'My daughter is not a second-class citizen'

EVERY day Fernvale father Jessie James and his daughter Diana face struggles that most people don't.

It takes them hours of planning, checking and calling ahead every time they want to leave the house.

Diana lives with an extremely rare genetic disorder and, like many Ipswich residents, relies on a wheelchair to get around. Her father, who has been taking his 30-year-old daughter into Ipswich regularly for the past decade, has raised concerns about accessibility in the region and is calling for the city to do better.

"Even after having a child who has needed almost constant support for 30 years there are still times I don't think of everything. But at the same time I shouldn't have to," he said.

"Ipswich has improved in the last 10 years but we still have a long road ahead."

 

Jessie James with Diana.
Jessie James with Diana. Inga Williams

There are plenty of places Mr James and Diana can't go. Of the places they can access, many force them to use back and side doors to get in, something the Fernvale father said was demeaning for people with mobility issues.

"They're being treated like second-class citizens in a lot of ways. Diana is not a second-class citizen," he said.

Mayor Paul Pisasale said accessibility was the number one priority in council's 2015-2018 Strategic Disability Action Plan. However, he said, the heritage buildings that defined Ipswich made modification challenging.

"We've worked hard over the years to try and retrofit the city. It's hard work and expensive but we set aside a significant amount in the budget each year to do it," he said.

"The new buildings are easy, it's the old ones that are hard. I am excited about the redevelopment of the CBD because it will have better access."

 

Angela James is facing issues in Ipswich for her daughter Diana James who has a disability and requires wheelchair access to places.
Angela James is facing issues in Ipswich for her daughter Diana James who has a disability and requires wheelchair access to places. Inga Williams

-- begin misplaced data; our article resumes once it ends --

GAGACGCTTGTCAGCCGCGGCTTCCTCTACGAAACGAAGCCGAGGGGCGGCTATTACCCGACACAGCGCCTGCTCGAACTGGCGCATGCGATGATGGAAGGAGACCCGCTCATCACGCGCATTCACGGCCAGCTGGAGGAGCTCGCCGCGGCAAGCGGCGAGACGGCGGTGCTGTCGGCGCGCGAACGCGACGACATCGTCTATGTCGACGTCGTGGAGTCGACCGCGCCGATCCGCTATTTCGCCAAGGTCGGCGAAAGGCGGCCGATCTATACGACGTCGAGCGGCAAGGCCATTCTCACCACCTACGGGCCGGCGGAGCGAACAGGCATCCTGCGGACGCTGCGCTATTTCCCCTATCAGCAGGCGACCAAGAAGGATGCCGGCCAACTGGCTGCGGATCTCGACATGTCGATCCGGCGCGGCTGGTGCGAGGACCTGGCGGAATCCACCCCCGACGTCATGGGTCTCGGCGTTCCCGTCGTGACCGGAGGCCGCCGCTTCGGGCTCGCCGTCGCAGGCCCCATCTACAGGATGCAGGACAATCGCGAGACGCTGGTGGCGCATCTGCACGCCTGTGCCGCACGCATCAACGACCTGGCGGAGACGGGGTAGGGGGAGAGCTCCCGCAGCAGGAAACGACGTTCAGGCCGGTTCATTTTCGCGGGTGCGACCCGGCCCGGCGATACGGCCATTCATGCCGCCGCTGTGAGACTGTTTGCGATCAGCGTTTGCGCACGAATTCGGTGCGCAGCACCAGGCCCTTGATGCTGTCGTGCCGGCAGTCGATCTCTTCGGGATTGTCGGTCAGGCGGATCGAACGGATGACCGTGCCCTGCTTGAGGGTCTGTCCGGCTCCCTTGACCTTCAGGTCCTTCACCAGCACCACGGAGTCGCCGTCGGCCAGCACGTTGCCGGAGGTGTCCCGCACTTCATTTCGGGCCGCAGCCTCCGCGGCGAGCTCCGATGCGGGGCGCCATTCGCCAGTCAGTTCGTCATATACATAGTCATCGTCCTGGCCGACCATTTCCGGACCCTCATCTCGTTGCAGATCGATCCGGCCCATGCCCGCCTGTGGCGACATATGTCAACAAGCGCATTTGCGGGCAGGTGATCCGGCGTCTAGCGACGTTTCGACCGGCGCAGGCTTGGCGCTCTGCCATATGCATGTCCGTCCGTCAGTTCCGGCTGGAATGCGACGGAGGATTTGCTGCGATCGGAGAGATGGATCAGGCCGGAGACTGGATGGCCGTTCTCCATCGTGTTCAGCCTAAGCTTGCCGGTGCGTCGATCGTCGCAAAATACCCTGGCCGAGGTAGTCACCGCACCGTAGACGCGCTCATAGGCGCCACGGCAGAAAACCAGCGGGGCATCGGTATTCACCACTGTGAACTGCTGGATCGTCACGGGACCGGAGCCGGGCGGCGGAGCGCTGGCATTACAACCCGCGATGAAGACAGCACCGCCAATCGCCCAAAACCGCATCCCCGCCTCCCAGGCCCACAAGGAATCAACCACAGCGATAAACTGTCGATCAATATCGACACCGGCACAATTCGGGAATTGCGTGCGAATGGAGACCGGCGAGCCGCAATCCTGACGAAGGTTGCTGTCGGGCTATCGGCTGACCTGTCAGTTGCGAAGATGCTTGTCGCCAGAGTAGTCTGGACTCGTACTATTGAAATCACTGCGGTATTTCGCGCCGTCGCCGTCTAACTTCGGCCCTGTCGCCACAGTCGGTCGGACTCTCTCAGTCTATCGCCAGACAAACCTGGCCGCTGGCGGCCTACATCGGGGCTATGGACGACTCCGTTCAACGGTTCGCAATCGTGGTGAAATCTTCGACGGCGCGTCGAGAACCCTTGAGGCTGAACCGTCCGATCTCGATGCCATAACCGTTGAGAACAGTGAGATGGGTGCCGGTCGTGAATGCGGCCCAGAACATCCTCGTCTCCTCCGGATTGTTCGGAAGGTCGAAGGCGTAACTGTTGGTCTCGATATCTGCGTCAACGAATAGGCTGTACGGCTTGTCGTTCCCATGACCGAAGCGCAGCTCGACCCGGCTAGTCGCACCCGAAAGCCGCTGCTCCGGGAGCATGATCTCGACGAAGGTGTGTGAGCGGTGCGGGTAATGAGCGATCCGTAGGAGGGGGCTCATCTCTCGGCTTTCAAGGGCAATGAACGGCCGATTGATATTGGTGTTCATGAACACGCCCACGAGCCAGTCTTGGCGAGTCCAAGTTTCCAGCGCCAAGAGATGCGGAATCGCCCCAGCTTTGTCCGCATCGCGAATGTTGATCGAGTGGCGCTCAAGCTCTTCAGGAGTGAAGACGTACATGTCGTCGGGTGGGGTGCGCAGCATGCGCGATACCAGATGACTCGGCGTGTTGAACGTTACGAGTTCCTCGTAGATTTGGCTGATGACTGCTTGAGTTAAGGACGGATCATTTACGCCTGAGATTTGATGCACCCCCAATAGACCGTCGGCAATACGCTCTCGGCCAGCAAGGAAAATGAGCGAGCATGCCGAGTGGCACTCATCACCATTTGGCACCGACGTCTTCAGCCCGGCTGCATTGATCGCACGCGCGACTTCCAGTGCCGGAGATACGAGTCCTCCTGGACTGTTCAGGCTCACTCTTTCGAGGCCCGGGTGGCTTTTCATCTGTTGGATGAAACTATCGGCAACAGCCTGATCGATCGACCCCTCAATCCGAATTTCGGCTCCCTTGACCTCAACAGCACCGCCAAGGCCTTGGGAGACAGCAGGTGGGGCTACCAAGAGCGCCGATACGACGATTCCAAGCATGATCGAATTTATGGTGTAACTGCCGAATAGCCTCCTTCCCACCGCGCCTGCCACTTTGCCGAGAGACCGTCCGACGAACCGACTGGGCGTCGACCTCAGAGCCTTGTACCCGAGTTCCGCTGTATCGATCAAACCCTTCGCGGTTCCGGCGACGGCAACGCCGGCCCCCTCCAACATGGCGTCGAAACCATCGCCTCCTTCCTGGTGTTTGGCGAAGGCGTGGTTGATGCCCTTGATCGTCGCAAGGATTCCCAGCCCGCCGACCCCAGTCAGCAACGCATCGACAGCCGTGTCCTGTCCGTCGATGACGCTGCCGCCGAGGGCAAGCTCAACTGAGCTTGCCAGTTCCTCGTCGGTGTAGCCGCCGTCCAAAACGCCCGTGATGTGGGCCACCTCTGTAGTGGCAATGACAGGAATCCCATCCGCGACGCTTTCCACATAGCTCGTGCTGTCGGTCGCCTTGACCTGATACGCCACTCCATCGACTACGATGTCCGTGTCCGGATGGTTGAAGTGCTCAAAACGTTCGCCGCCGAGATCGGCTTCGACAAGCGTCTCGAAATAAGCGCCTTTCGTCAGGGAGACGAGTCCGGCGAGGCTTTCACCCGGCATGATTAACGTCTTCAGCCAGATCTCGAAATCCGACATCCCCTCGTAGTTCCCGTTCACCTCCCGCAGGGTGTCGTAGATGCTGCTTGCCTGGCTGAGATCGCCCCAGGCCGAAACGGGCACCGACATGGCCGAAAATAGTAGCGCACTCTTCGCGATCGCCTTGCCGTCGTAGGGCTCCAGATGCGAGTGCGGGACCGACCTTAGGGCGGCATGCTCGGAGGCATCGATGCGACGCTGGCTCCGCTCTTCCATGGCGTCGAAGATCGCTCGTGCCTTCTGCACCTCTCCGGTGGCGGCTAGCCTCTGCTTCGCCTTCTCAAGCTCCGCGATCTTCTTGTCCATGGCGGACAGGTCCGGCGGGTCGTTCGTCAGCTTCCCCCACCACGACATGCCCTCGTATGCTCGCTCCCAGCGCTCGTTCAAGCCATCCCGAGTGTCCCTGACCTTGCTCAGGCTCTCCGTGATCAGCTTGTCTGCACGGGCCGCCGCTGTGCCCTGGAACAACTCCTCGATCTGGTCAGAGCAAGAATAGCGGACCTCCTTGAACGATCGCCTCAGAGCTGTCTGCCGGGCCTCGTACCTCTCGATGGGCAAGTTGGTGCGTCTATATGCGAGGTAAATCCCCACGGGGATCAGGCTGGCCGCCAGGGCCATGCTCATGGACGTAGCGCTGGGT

Mr James said he understood there were limitations but believed local and State governments needed to do more.

"They're not getting the balance right. We have to consider heritage but we also have to jump into the 21st century," he said.

"A lift is great but two or three would be better. We need better policing of handicapped zones and better access to shops and train stations.

"We need our disabled community to feel included and that means going through the front door."

CEO of disability support organisation Multicap Joanne Jessop agreed, saying a lack of access was a problem all over Queensland.

She urged Ipswich City Council and the Queensland Government to strengthen planning laws to ensure all individuals had appropriate access to all available buildings and locations.

"Ipswich is improving but it's not happening fast enough," she said.

"Ipswich is challenging because of the high number of old buildings but there are solutions like portable ramps which won't affect building structure.

"It's time to start thinking about creative solutions."

Ms Jessop said she would like to see the city of Ipswich fully accessible within the next five years.

"It would be good to see our councils being proactive," she said.

"We challenge businesses, landlords and building companies to make a change for a better society and create accessible infrastructure for all."



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